This journey provided a grand view of what was then, one of, if not the, most vibrant streets in the city. I’d ride good old No. 15 to the downtown core, maybe University St., then begin my leisurely stroll back home. The return journey was far from a direct route as I would stop at countless record and book stores along the way, casually window shopping while enjoying the scenery. Without doubt, the métro would have been a faster mode of transport, but I was in no rush.

Many of the riders on the 15 seemed to share my lack of urgency; the thinking seemed to be: if you’re in a hurry, take the métro.

Imagine the horror if today, a very large man with very long hair, toting large chains, stood in front of the bus, blocking its progress. This happened on numerous occasions. The man would ask the driver to turn off the engine and put the transmission into neutral while he attached his chains to the front bumper. He then proceeded to pull the bus, passengers and all, along Ste-Catherine for a block or so. After his feat of strength, he then approached the usually large group of spectators that had assembled on the sidewalk and passed his hat.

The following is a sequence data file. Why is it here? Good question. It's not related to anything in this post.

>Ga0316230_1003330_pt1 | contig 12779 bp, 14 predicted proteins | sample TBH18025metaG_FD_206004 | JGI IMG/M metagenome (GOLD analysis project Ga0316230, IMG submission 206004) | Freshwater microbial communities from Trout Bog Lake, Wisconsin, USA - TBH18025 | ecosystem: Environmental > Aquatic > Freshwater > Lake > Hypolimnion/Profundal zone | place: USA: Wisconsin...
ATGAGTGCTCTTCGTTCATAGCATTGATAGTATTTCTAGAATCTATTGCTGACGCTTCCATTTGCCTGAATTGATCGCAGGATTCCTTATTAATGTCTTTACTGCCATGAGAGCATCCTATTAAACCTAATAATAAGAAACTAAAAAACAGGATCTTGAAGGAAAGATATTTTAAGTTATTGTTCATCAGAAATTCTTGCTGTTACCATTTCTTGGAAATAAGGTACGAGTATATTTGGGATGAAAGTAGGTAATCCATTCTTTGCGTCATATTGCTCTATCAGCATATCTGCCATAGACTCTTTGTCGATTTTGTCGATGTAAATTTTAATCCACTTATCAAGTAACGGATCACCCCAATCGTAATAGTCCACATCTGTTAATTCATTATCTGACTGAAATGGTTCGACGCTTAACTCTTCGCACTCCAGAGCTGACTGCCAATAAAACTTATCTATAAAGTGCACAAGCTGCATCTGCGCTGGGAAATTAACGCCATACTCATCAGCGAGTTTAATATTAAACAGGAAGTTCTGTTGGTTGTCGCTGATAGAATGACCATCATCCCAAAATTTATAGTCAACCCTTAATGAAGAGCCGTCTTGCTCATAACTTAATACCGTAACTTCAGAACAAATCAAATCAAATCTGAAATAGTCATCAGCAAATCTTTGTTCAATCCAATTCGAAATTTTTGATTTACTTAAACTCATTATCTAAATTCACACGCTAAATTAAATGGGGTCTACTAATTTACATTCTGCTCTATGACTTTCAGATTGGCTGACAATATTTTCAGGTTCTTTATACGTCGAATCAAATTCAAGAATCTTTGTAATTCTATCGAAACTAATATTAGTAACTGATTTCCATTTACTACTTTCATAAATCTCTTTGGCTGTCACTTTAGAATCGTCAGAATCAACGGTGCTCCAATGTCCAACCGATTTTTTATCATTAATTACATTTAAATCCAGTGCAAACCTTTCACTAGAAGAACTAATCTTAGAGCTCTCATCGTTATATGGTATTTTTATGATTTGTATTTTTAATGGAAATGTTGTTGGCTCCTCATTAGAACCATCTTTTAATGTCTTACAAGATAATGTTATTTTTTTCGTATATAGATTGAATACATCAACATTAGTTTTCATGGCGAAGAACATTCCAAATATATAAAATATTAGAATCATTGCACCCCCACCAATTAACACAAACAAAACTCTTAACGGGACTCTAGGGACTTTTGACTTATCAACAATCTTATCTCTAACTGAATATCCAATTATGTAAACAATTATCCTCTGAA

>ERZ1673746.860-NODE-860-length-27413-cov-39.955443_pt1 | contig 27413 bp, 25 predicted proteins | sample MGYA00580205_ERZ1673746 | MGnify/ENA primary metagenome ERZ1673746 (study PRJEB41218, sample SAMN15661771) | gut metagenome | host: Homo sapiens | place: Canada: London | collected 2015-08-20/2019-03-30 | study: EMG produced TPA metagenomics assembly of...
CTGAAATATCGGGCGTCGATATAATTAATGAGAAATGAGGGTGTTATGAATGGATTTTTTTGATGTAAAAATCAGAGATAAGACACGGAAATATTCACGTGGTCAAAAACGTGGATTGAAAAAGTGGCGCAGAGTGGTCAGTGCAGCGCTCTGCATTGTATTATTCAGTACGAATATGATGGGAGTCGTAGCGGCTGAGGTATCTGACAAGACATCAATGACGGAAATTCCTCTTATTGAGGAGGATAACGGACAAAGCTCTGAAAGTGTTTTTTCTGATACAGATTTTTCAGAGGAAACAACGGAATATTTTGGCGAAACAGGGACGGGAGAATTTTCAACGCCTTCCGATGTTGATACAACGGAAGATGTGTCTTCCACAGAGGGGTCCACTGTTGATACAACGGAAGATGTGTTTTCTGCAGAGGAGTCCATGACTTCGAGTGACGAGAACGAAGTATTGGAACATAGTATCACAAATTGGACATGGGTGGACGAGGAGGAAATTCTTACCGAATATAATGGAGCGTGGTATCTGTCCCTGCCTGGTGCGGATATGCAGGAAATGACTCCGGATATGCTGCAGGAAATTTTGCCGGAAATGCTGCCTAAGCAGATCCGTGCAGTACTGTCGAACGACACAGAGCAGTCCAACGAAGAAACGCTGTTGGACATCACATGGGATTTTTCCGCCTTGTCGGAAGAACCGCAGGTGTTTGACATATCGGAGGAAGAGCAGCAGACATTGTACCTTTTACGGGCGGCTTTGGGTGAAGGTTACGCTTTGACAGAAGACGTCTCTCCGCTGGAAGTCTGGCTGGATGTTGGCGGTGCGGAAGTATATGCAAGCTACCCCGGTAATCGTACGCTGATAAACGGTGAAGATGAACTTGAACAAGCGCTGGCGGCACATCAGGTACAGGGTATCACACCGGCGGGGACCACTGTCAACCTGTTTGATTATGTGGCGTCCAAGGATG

Did those bus passengers complain about the delay caused by the Great Antonio? Certainly not. If anything, it was deemed an honour to have been part of the act by this Montreal icon, an eccentric wrestler/strongman whose family name was Barichievich.